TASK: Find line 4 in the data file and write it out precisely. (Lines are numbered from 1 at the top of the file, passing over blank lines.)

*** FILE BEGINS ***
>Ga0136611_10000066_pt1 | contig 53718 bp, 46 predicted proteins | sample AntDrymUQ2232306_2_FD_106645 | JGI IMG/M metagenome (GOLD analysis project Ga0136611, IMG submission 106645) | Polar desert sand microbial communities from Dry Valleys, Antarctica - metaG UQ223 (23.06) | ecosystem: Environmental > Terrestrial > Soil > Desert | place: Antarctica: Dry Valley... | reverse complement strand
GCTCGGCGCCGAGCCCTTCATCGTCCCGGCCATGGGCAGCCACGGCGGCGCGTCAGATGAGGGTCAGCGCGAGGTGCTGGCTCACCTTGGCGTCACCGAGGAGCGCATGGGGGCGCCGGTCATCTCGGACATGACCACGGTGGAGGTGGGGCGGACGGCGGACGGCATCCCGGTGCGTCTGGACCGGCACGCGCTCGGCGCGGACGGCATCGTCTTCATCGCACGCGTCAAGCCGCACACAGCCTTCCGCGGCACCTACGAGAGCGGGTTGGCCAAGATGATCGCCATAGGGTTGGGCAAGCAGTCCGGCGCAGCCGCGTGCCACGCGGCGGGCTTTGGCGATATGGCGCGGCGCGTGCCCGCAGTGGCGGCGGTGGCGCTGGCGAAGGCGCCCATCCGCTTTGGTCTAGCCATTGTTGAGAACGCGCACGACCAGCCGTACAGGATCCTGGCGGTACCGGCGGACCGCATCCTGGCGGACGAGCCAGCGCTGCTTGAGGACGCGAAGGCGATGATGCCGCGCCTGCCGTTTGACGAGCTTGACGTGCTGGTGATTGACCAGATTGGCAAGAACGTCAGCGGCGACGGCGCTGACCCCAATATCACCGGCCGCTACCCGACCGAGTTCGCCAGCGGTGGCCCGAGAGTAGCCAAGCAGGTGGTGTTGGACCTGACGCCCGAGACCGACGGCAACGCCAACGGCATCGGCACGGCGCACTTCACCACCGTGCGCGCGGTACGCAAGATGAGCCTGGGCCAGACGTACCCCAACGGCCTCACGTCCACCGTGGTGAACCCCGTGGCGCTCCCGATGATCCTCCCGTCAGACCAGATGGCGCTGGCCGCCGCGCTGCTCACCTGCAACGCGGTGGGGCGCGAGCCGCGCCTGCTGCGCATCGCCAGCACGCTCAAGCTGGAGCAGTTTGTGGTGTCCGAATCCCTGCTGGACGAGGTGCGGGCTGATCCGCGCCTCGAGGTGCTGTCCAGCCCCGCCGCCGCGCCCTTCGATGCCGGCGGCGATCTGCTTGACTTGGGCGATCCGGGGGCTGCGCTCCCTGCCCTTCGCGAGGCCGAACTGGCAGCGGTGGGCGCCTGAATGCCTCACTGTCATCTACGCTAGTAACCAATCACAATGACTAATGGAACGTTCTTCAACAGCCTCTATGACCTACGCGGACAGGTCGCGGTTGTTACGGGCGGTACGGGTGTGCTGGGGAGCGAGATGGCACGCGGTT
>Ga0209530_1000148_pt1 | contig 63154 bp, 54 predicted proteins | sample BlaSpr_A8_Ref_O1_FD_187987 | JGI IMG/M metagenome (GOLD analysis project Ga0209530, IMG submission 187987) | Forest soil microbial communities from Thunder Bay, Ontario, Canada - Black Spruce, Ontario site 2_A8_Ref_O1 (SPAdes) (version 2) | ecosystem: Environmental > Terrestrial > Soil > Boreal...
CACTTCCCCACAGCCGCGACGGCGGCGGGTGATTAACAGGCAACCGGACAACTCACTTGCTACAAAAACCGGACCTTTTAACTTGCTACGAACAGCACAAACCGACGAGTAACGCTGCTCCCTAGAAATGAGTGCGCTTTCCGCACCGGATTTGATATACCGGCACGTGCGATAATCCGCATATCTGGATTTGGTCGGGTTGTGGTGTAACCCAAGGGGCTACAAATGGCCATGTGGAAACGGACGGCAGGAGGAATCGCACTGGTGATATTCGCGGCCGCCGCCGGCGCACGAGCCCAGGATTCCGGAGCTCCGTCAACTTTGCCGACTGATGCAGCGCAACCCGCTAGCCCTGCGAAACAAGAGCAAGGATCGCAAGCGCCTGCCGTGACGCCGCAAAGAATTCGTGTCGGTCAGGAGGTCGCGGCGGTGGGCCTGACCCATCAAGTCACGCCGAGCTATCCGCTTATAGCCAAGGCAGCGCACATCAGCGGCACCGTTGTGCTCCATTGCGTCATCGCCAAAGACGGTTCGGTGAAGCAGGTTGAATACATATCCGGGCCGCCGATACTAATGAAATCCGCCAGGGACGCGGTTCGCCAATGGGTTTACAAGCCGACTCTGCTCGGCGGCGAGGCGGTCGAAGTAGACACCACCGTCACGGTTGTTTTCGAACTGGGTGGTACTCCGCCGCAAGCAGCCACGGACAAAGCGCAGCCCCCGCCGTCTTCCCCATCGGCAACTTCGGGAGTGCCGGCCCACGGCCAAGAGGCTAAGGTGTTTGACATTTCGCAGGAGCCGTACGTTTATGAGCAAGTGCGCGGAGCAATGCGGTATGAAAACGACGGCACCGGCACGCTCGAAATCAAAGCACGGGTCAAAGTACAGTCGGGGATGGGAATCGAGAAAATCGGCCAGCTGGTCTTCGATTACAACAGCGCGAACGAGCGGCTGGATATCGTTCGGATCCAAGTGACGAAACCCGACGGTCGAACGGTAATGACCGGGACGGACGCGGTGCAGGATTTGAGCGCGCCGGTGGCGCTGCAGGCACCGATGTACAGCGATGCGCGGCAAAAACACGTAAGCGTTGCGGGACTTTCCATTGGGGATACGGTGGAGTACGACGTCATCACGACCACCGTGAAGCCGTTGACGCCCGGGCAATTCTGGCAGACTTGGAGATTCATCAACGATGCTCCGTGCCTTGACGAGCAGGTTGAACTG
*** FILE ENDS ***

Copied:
CACTTCCCCACAGCCGCGACGGCGGCGGGTGATTAACAGGCAACCGGACAACTCACTTGCTACAAAAACCGGACCTTTTAACTTGCTACGAACAGCACAAACCGACGAGTAACGCTGCTCCCTAGAAATGAGTGCGCTTTCCGCACCGGATTTGATATACCGGCACGTGCGATAATCCGCATATCTGGATTTGGTCGGGTTGTGGTGTAACCCAAGGGGCTACAAATGGCCATGTGGAAACGGACGGCAGGAGGAATCGCACTGGTGATATTCGCGGCCGCCGCCGGCGCACGAGCCCAGGATTCCGGAGCTCCGTCAACTTTGCCGACTGATGCAGCGCAACCCGCTAGCCCTGCGAAACAAGAGCAAGGATCGCAAGCGCCTGCCGTGACGCCGCAAAGAATTCGTGTCGGTCAGGAGGTCGCGGCGGTGGGCCTGACCCATCAAGTCACGCCGAGCTATCCGCTTATAGCCAAGGCAGCGCACATCAGCGGCACCGTTGTGCTCCATTGCGTCATCGCCAAAGACGGTTCGGTGAAGCAGGTTGAATACATATCCGGGCCGCCGATACTAATGAAATCCGCCAGGGACGCGGTTCGCCAATGGGTTTACAAGCCGACTCTGCTCGGCGGCGAGGCGGTCGAAGTAGACACCACCGTCACGGTTGTTTTCGAACTGGGTGGTACTCCGCCGCAAGCAGCCACGGACAAAGCGCAGCCCCCGCCGTCTTCCCCATCGGCAACTTCGGGAGTGCCGGCCCACGGCCAAGAGGCTAAGGTGTTTGACATTTCGCAGGAGCCGTACGTTTATGAGCAAGTGCGCGGAGCAATGCGGTATGAAAACGACGGCACCGGCACGCTCGAAATCAAAGCACGGGTCAAAGTACAGTCGGGGATGGGAATCGAGAAAATCGGCCAGCTGGTCTTCGATTACAACAGCGCGAACGAGCGGCTGGATATCGTTCGGATCCAAGTGACGAAACCCGACGGTCGAACGGTAATGACCGGGACGGACGCGGTGCAGGATTTGAGCGCGCCGGTGGCGCTGCAGGCACCGATGTACAGCGATGCGCGGCAAAAACACGTAAGCGTTGCGGGACTTTCCATTGGGGATACGGTGGAGTACGACGTCATCACGACCACCGTGAAGCCGTTGACGCCCGGGCAATTCTGGCAGACTTGGAGATTCATCAACGATGCTCCGTGCCTTGACGAGCAGGTTGAACTG